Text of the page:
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Extended Audio Sample The Darwin Economy: Liberty, Competition, and the Common Good, by Robert H. Frank Click for printable size audiobook cover
0 out of 50 out of 50 out of 50 out of 50 out of 5 0.00 (0 ratings) (rate this audio book) Author: Robert H. Frank Narrator: Walter Dixon Publisher: Gildan Audio Format: Unabridged Audiobook Delivery: Instant Download Audio Length: Release Date:
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Who was the greater economist—Adam Smith or Charles Darwin? The question seems absurd. Darwin, after all, was a naturalist, not an economist. But Robert Frank, New York Times economics columnist and bestselling author of The Economic Naturalist, predicts that within the next century Darwin will unseat Smith as the intellectual founder of economics. The reason, Frank argues, is that Darwin’s understanding of competition describes economic reality far more accurately than Smith’s. And the consequences of this fact are profound. The failure to recognize that we live in Darwin’s world rather than Smith’s is putting us all at risk by preventing us from seeing that competition alone will not solve our problems.

The good news is that we have the ability to tame the Darwin economy. The best solution is not to prohibit harmful behaviors but to tax them. By doing so we could make the economic pie larger, eliminate government debt, and provide better public services, all without requiring painful sacrifices from anyone. That’s a bold claim, Frank concedes, but it follows directly from logic and evidence that most people already accept.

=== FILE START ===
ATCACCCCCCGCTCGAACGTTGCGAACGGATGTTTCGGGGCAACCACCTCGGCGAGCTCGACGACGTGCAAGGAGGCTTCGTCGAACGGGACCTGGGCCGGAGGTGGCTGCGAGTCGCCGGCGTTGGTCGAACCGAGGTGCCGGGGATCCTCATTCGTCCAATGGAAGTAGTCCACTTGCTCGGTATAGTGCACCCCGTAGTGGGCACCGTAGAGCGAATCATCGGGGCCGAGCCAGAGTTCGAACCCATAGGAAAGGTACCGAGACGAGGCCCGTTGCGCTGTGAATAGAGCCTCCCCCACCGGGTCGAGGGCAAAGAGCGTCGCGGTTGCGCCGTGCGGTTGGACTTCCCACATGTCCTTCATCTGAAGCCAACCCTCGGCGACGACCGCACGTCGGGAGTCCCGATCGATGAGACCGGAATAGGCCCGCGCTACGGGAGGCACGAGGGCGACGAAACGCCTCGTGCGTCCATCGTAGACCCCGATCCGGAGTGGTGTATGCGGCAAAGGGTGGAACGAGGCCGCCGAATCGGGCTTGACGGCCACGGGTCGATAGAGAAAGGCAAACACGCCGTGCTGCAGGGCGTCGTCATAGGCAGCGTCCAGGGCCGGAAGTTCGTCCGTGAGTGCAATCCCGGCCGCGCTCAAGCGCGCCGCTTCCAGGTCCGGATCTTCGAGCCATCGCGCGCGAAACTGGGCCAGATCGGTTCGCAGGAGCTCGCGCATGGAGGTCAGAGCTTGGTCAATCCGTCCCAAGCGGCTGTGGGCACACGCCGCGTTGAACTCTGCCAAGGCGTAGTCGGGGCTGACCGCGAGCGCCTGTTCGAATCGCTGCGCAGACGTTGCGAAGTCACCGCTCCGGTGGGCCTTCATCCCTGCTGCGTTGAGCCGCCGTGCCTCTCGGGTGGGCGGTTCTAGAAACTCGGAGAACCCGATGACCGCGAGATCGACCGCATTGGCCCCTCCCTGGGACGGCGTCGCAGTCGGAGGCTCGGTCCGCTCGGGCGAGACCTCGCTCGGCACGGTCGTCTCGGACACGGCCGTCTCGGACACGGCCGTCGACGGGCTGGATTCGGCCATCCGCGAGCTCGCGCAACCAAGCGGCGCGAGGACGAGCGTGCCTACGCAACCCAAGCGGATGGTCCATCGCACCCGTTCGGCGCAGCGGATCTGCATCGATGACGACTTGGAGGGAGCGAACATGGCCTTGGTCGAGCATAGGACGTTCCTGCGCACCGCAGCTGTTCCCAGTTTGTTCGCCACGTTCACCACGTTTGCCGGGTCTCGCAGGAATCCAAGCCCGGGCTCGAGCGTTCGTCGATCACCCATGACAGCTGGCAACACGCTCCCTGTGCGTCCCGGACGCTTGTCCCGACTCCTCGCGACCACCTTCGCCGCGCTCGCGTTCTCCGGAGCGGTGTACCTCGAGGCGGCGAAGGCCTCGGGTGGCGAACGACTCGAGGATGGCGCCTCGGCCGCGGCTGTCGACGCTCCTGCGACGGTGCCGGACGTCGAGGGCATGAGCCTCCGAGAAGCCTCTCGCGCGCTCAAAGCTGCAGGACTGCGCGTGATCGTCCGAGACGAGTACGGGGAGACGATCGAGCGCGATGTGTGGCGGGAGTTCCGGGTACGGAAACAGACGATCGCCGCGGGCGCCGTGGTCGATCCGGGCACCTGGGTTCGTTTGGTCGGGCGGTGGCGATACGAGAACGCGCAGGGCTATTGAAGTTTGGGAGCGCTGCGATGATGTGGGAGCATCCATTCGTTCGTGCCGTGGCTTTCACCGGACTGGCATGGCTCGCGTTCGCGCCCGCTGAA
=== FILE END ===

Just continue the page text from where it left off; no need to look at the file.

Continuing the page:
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Quotes & Awards

  • “Robert Frank’s The Darwin Economy…provide[s] much-needed information and analysis to explain why so much of the nation’s money is flowing upward. Frank, an economist at Cornell, draws on social psychology to shatter many myths about competition and compensation.”

    New York Review of Books

  • “Impressive, original, and thoughtful.”

    Financial Times

  • “The practical implications of Frank’s insight are quite broad…Frank manages to write breezily and with a minimum of jargon. His book deserves wide readership among people who suspect that something has gone drastically wrong with the economy.”

    Commonweal

  • “Frank is one of the most interesting economists regularly writing for the public. Serious scholars across the social sciences will learn a lot from this book.”

    Choice

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